Stories from the Stringam Family Ranches of Southern Alberta

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Daughter of Ishmael by Diane Stringam Tolley

Daughter of Ishmael

by Diane Stringam Tolley

Giveaway ends April 08, 2017.

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Monday, June 13, 2016

Ready, Aim . . . Chocolate.

How do you relax after dinner?
Okay, I admit it: Our family is weird.
We like theatrics.
And things medieval.
Case in point:
My husband has a collection of catapults.
Yes, you read that correctly.
Catapults.
He loves them.
Oh, they're not large enough to cause havoc.
And certainly not of a size to terrorize the neighbourhood.
Although I wouldn't mention that to him. It might give him ideas.
Moving on . . .
No. His catapults are small.
Suitable for launching little, foil-wrapped chocolates.
Which he does.
Usually after family meals.
Our family is large.
And we have two tables in our dining room.
One round table, built by my Husby and seen here.
And one smaller table, also built by my Husby, which seats all of the grandchildren.
It is to this smaller table that he retreats after the meal is done.
With his grandkids, his catapults and his stockpile of chocolate balls.
Which he and his little army then proceed to fire at anyone left sitting at the main table.
Remember when I mentioned 'weird'?
That would apply here.
I should point out that the balls of chocolate don't hurt.
The little catapults barely throw them with sufficient force to get them to the other table.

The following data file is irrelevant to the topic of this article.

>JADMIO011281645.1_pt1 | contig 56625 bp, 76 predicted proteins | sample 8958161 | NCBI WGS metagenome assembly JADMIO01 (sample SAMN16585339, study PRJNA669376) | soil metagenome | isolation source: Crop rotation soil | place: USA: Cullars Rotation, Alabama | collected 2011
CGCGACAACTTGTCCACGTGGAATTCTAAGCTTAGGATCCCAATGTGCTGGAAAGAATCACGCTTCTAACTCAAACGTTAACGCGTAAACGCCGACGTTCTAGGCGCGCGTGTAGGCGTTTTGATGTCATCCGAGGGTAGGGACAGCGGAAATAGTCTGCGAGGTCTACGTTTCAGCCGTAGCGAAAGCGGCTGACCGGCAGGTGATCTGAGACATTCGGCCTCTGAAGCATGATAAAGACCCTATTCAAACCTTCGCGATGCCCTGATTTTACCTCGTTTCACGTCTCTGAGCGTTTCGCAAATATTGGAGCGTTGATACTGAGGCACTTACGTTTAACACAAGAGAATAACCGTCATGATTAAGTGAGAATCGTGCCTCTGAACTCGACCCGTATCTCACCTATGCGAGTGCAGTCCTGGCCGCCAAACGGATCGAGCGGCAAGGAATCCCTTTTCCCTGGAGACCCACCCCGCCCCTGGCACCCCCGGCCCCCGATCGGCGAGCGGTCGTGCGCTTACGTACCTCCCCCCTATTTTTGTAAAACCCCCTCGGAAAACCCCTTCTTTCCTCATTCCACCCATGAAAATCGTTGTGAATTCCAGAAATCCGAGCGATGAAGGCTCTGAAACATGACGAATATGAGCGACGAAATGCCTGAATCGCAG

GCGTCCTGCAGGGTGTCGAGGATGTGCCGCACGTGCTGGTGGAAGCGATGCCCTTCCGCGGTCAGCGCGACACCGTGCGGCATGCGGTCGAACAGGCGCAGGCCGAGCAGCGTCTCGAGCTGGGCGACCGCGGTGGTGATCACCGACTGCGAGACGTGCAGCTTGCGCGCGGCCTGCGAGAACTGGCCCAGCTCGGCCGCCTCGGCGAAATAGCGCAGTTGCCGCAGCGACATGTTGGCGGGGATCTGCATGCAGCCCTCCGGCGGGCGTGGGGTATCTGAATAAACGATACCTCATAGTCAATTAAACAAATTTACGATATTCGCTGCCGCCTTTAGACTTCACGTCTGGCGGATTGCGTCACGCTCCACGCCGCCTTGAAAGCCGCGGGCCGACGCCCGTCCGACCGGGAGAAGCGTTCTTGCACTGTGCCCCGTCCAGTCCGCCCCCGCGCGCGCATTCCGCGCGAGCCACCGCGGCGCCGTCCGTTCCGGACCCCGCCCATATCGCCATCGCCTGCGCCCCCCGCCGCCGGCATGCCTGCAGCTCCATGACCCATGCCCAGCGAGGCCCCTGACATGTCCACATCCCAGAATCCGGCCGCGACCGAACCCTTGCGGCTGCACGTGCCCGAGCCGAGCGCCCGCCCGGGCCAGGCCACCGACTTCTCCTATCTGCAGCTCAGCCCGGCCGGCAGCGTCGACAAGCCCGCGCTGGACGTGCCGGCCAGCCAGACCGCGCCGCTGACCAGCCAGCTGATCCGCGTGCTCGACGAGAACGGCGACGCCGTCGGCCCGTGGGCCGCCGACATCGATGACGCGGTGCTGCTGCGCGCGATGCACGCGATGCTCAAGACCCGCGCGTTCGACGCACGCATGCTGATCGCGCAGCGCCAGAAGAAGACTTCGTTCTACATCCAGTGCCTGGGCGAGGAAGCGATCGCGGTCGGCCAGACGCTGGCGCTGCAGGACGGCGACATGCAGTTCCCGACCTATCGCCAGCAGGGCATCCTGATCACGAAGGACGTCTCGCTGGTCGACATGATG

Back to my story . . .
The usual targets of the invading hoards are their wife and/or mothers and/or grandmother.
Who have all learned to duck when needed.
I should also mention that, perhaps fortunately, their aim isn't great.
One day, we had just finished one of Grandpa's sumptuous feasts and he and assorted grandchildren had set up a siege at the kid's table.
Several of the moms were still sitting at the main table.
Visiting.
One of our granddaughters, five-year-old Kyra, came to tell her mother something.
Her timing was . . . unfortunate.
She had placed herself right in the line of fire.
So to speak.
A chocolate ball whizzed towards her.
With unusual, but deadly precision.
Thock!
Right in the center of her forehead.
She gasped and clapped one hand over the spot.
Everyone burst out laughing.
She wavered between laughter and tears for a few seconds.
Then her mother told her that she got to eat the offending chocolate ball.
And any thought of tears was forgotten.
She hunted for, and happily ate, the treat.
Then disappeared.
A few minutes later, she was back.
“Mom, can I have another chocolate ball?”
Her mother looked at her. “You have to let Grampa shoot one at you first.”
“Oh.”
She thought about that for a moment.
Then she put both hands, palms out, over her forehead and stood up tall. “Okay, Grampa! I'm ready!”
Bravery.
It comes in all shapes, sizes and ages.
But never more noticeable than in a weird family.
After dinner.

5 comments:

  1. I love this family tradition. To new people at your table I would love to hear the explanation!

    ReplyDelete
  2. What a great grandpa, I bet all the kids love him and his catapults.

    ReplyDelete
  3. The only normal people are those you don't know very well. And some are weird regardless. Which I love.

    ReplyDelete
  4. I love this! And EC's comment "The only normal people are those you don't know very well" - how very true :)

    ReplyDelete
  5. You had me at the collection of catapults. I have to say that for once, I was speechless!

    ReplyDelete

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Diane was born and raised on one of the last of the great old Southern Alberta ranches. A way of life that is fast disappearing now. Through her memories and stories, she keeps it alive. And even, at times, accurate . . .

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